Missouri insurers can breathe a sigh of relief as the Missouri Court of Appeals, Western District, finds an insured’s fraudulent conduct precludes indemnity obligations under an “intentional acts” exclusion. The Court of Appeals found the claimant could not prove coverage applied to an underlying punitive judgment resulting from fraudulent sales tactics.
Estate of Max Overbey v. Universal is the latest chapter in the seemingly endless saga of litigation surrounding the Chad Franklin auto dealerships, and a deceptive marketing program that violated the Missouri Merchandising Practices Act. Here, the Court of Appeals reversed a lower court’s equitable garnishment judgment against Universal Underwriters Insurance Company and Zurich American Insurance Company (collectively “Universal”). The Court of Appeals found the legal principles and evidence that established the right to submit the punitive damages to a jury also established that the insured acted with purpose, triggering the policy’s intentional conduct exclusions.
In the underlying litigation Overbey sought equitable garnishment on a verdict awarding punitive damages on a claim. An equitable garnishment claim requires the judgment creditor to prove three elements: (1) the claimant obtained a judgment against an insured; (2) the policy was in effect when the incident occurred; and (3) the insurer’s policies covered the damages awarded in the underlying judgment. Here those damages centered on Overbey’s MMPA claim against Chad Franklin and his used car dealership Chad Franklin National Auto Sales North, LLC (“NAS”). The claim arose from a vehicle purchased as part of NAS’ “drive for life” program, which promised low monthly payments and the ability to exchange vehicles every six months but failed to disclose various purchase and finance fees and failed to deliver the promised $43 monthly payments.
Overbey prevailed at the initial trial by introducing evidence that Franklin falsely inflated the price of the car purchased; Franklin charged the $34,000 for a car worth only $20,000; Franklin added $3,000 in hidden fees to purchase; Franklin repeatedly dismissed concerns raised by Overbey; and Franklin disavowed knowledge of the drive for life program. Overbey also introduced testimony from the Attorney General’s office regard 70 plus other complaints about similar conduct by Franklin, and the testimony of four other aggrieved customers of Franklin. The evidence demonstrated Franklin repeatedly and intentionally used deceptive business practices in furtherance of a fraudulent scheme.
The approved jury instruction provided in relevant part, “if you believe the conduct of defendant was outrageous because of defendant’s evil motive or reckless indifference to the rights of others, then you may award punitive damages to punish defendant and to deter defendant and others from like conduct.”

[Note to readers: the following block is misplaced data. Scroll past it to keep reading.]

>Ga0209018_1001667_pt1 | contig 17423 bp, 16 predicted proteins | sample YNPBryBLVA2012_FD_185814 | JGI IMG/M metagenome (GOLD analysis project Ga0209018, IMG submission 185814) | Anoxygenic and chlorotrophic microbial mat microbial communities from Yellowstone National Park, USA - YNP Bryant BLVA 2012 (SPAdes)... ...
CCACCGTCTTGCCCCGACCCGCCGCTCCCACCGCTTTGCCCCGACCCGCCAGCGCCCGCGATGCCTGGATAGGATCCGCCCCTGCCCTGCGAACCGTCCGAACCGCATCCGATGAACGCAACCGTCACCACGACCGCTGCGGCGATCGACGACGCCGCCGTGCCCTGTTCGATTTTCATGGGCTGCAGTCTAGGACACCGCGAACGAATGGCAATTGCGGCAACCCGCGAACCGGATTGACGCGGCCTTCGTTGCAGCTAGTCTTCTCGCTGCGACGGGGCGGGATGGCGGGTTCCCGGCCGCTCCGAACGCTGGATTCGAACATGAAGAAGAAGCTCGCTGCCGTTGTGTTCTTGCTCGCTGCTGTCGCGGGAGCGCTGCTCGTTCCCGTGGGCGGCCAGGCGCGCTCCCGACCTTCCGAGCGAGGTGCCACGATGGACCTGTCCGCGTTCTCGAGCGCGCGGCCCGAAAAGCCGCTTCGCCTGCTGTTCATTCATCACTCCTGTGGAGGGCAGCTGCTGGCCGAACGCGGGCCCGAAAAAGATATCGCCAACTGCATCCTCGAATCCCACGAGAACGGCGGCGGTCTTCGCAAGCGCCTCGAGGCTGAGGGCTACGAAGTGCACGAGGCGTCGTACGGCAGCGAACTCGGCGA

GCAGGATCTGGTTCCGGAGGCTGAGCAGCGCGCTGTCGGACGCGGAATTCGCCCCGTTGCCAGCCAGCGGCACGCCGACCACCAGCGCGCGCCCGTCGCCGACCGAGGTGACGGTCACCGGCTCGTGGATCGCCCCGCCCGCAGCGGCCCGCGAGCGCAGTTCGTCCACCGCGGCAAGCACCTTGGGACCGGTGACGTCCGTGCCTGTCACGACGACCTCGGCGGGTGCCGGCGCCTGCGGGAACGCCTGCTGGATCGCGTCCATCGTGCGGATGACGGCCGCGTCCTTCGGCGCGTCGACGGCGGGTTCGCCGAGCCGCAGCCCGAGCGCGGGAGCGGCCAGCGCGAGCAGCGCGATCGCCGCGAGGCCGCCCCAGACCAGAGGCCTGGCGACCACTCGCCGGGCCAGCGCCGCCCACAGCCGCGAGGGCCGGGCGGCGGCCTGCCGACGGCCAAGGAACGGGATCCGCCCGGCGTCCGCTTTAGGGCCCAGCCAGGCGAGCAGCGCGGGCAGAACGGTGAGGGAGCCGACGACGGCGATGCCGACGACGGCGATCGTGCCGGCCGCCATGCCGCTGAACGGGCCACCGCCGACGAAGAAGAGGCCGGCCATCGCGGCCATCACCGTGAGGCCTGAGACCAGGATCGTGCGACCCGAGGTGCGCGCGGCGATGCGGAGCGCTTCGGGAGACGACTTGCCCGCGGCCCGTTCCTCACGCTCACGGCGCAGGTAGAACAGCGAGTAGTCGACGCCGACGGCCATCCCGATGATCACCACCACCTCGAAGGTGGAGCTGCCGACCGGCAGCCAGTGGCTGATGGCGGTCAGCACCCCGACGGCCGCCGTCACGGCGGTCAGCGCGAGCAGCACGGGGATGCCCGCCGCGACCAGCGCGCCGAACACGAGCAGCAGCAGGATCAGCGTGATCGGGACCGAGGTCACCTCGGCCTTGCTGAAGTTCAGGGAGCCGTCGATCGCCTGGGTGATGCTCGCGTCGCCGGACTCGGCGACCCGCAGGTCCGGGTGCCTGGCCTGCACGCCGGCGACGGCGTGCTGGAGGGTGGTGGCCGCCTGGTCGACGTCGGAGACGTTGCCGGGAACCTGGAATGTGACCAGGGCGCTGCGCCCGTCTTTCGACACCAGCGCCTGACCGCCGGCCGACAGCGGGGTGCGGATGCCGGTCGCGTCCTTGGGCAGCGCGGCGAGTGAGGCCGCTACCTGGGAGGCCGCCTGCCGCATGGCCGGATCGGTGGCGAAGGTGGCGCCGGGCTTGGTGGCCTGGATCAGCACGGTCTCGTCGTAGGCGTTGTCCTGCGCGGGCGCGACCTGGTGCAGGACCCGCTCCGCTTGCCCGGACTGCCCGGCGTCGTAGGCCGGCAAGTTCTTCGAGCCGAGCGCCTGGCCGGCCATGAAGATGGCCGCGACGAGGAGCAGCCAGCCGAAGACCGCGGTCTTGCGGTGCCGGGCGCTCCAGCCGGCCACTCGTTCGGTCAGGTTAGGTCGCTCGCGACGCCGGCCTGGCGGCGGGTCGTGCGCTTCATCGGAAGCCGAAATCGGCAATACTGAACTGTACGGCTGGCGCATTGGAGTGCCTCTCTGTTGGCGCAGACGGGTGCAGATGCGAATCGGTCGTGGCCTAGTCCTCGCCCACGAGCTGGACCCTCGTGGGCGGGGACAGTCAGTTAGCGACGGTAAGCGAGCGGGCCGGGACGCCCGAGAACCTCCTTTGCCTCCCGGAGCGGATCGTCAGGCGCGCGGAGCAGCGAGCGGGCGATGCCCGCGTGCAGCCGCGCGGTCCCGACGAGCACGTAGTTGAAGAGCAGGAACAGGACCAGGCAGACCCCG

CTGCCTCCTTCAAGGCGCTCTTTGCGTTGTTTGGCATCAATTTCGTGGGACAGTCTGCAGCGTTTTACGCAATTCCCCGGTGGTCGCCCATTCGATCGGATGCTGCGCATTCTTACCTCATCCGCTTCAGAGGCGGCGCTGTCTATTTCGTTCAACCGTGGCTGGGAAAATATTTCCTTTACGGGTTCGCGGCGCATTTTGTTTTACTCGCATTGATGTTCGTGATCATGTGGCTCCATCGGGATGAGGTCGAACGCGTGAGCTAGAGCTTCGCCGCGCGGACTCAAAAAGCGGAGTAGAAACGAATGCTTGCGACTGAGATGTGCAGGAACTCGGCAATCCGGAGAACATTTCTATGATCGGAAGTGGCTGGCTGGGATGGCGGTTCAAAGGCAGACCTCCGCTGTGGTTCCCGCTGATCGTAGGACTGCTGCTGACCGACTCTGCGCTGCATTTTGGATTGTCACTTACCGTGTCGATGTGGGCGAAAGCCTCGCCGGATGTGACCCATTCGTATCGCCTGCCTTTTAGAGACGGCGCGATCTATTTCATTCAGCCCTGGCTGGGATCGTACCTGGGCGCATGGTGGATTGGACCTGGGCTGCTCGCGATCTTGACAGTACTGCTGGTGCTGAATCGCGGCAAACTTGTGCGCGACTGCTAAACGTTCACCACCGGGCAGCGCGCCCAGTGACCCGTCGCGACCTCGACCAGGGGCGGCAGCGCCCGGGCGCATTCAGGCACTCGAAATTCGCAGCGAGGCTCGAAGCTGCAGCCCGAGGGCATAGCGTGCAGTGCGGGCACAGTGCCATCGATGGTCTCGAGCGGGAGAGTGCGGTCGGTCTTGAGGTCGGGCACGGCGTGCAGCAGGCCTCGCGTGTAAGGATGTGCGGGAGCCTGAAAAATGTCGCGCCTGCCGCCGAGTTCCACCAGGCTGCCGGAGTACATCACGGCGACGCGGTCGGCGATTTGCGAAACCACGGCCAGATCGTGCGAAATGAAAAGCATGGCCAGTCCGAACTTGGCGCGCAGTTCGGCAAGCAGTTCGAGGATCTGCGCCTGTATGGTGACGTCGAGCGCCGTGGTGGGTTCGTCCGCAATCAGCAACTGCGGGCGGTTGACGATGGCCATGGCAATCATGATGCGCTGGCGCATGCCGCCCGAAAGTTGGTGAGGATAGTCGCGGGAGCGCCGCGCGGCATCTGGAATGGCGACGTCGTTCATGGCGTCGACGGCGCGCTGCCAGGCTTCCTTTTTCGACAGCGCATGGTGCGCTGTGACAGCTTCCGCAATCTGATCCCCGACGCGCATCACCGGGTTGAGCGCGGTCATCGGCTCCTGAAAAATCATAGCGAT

The pertinent policy provisions provided coverage for “all sums the INSURED legally must pay as DAMAGES because of INJURY to which this insurance applies … caused by an OCCURRENCE.” “Occurrence” was defined as an accident resulting in injury not intended nor expected from the standpoint of a reasonably prudent person.
The Court of Appeals reversed the trial court decision, emphasizing the inconsistency in allowing a party to assert on one hand that the insured acted fraudulently to merit the imposition of punitive damages, and to simultaneously assert the same conduct did not establish intentional conduct. Because the policy’s definition of “occurrence” excluded intentional conduct that foreseeably caused financial injury, and because the evidence presented in the MMPA action showed the insured’s actions were intentional and the harm was reasonably foreseeable, coverage did not apply and Overbey failed to meet his burden of demonstrating coverage for the underlying judgment.
The Court of Appeals stopped just short of creating a bright line rule that would establish the assessment of punitive damages as equivalent to a jury finding of intent in all cases. But the Court did state that where the evidence and sole legal theory enabling the grant of a punitive award was that the defendant engaged in a pattern of intentionally fraudulent misconduct, the imposition of liability established the insured’s actions were intentional.
The Court’s decision reinforces an insurer’s ability to define coverage in a manner that excludes intentional misfeasance by its insured.